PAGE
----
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‘It is our turn’

by Karanja A. Ajanaku


No stranger to the National Civil Rights Museum, Mayor A C Wharton Jr. on Tuesday took his turn at a podium there and looked ahead about a week to the annual celebration of the Dr. Martin Luther King Jr. federal holiday.

He had been asked to keynote a gathering that reflected collaboration between the law firm of Waller Lansden Dortch & Davis and the Anti-Defamation League. In a room with no chairs left unfilled, he seized up the luncheon theme – “The Legacy: It’s Our Turn.r Turn.

“It is our turn,” said Wharton, clearly comfortable in a room with a bevy of lawyers. “And it is our turn as we will celebrate next week. …We know the dream (of Dr. King) and what it is about. What do we do with it?”

It was not the first nor will it be the last time a speaker poses such a question as an observance of MLK Day looms. Wharton knew that, careful to tie his question to current events for weight and validity.

“I don’t know anyone who can make an appearance anywhere at this time and in this season without taking stock of the world in which we live and the conditions that threaten and call into question the mere viability of the basic truth that in God’s sight ‘I am a man,’” he said, borrowing the phrase forever linked with the Sanitation Workers Strike in Memphis in 1968. “Or change the words: I am a woman, I’m a Gentile, I’m a Jew, I’m Muslim.”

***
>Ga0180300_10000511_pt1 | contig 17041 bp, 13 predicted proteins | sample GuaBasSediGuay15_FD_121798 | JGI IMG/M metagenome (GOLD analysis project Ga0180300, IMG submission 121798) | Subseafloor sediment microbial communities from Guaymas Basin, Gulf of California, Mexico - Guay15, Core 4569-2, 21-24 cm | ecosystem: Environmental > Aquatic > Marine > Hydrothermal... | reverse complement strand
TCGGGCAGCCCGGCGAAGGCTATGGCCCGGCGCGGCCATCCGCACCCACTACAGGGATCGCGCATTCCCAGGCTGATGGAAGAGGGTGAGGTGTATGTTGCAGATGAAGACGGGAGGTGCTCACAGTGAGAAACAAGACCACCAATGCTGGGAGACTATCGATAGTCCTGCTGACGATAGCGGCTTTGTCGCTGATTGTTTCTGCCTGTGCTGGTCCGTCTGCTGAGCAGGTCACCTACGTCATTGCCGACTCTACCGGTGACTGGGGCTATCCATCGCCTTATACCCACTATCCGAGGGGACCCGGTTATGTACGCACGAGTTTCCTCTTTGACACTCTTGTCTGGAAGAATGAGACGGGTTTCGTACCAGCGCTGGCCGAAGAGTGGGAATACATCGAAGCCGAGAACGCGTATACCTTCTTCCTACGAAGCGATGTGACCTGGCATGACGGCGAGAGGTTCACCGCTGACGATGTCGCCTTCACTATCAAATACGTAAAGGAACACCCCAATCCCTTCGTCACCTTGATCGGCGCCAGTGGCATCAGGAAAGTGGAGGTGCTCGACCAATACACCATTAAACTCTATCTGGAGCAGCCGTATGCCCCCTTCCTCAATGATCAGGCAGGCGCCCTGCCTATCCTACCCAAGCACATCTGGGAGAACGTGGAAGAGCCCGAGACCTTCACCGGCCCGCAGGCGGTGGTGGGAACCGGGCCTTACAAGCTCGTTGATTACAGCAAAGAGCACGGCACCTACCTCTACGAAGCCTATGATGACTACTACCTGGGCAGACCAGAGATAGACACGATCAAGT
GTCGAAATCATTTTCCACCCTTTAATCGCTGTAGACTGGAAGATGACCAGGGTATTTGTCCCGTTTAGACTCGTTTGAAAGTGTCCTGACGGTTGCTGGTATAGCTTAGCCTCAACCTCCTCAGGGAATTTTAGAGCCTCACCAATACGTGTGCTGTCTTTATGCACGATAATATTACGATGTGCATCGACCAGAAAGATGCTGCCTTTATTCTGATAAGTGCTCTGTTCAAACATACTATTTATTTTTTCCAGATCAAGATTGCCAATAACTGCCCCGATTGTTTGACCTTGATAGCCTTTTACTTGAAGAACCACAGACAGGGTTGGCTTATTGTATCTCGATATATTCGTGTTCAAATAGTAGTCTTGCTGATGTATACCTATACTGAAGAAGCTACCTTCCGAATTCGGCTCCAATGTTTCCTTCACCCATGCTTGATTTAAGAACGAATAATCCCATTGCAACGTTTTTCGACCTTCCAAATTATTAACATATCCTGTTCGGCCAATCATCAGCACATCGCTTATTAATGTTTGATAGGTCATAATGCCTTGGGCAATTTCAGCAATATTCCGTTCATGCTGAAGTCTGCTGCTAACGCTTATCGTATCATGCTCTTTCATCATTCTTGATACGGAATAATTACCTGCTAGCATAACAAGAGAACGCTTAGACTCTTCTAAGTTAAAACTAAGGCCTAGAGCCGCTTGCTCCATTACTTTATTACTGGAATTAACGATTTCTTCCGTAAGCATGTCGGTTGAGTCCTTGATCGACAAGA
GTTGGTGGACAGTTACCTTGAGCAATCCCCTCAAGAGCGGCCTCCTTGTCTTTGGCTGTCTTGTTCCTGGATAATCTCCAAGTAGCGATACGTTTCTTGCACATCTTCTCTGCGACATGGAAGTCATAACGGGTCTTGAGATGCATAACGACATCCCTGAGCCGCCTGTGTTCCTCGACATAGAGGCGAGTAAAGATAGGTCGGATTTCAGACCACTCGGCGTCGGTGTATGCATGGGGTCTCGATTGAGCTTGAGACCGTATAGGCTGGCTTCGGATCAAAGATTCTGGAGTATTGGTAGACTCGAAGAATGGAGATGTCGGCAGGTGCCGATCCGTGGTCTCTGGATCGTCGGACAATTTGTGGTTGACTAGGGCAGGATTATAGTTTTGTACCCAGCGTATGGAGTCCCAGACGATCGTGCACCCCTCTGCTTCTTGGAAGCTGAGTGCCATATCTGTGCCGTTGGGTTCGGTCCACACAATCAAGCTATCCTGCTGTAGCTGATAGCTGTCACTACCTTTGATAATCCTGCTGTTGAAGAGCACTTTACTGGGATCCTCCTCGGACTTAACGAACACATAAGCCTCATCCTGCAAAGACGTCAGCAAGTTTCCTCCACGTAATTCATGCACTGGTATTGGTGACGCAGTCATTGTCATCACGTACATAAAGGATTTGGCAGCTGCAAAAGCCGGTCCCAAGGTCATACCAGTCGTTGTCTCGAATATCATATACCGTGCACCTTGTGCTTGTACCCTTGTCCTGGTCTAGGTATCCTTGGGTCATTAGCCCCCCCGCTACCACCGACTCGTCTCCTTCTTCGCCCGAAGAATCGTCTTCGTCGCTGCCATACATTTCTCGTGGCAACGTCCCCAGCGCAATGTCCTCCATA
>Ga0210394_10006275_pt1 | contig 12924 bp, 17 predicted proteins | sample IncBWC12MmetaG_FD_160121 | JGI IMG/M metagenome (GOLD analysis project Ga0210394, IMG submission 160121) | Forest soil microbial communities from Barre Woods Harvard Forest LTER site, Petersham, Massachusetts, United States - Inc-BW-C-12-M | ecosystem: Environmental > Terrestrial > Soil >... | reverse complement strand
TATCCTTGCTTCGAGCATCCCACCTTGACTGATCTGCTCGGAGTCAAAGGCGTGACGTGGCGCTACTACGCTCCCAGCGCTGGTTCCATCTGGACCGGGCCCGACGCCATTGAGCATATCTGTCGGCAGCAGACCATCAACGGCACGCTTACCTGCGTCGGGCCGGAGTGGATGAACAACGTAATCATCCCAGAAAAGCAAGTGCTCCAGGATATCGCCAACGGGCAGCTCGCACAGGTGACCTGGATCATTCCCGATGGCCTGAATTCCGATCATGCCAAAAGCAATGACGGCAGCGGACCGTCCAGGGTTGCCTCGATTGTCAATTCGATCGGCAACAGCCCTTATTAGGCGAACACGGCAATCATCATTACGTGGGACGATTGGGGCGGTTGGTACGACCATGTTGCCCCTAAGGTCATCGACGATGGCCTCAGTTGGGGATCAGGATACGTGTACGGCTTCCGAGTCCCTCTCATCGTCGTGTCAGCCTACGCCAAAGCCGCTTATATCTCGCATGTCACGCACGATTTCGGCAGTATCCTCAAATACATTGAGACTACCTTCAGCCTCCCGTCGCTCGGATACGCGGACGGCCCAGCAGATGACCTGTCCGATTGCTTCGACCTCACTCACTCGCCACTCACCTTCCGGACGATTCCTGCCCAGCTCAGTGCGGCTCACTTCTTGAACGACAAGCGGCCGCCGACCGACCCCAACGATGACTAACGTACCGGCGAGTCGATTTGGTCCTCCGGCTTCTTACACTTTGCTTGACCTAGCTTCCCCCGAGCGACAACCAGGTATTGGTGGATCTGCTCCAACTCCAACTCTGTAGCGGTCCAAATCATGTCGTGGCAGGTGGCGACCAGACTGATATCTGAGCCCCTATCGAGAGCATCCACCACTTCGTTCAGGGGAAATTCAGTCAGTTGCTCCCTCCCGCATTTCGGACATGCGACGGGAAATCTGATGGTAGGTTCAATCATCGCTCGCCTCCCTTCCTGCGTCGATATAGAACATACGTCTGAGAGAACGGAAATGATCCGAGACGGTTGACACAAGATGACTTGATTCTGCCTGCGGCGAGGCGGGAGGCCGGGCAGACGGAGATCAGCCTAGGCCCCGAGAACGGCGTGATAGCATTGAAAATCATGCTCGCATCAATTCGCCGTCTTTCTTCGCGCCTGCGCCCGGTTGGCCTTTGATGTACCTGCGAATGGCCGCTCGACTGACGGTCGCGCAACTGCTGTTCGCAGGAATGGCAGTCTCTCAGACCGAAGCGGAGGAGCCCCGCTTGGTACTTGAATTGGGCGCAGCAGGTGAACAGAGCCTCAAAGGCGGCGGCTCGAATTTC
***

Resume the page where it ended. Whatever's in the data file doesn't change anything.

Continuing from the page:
Referencing the terrorist attacks that recently rocked Paris, Boko Haram’s slaughter of 2000-plus people in Nigeria and happenings in places such as Syria, Afghanistan and Pakistan, Wharton said the “ugly head of bias and prejudice is alive and well in every corner of God’s great od’s great

“Against that backdrop we gather to remember the man who reached deep down inside of us all, looking for that better person; that better person that is deep down in each one of us.”

On MLK Day – and days before and after – each of us is called upon to be midwives in the birthing of those better persons, he said, making sure of no breach, no still born birth in the face of prejudice that lurks, seeking to seep in.

Dr. King, he said, chose to come to Memphis to address the “pain and suffering down in the valley” rather than skip the below-sea-level city and seek the promise of a bigger spotlight.

The need now is for each person in Greater Memphis to follow Dr. King’s lead and move to “meet the need in the valley,” putting the dream to work.

Latching onto how the Elvis crowd continues to grow and get younger, he said, “Would it not be just so great that when it comes to remembering Dr. King we never have the occasion to say the crowd is smaller because those who marched with Dr. King have passed on. Let’s take a page out of Elvis’ book.”

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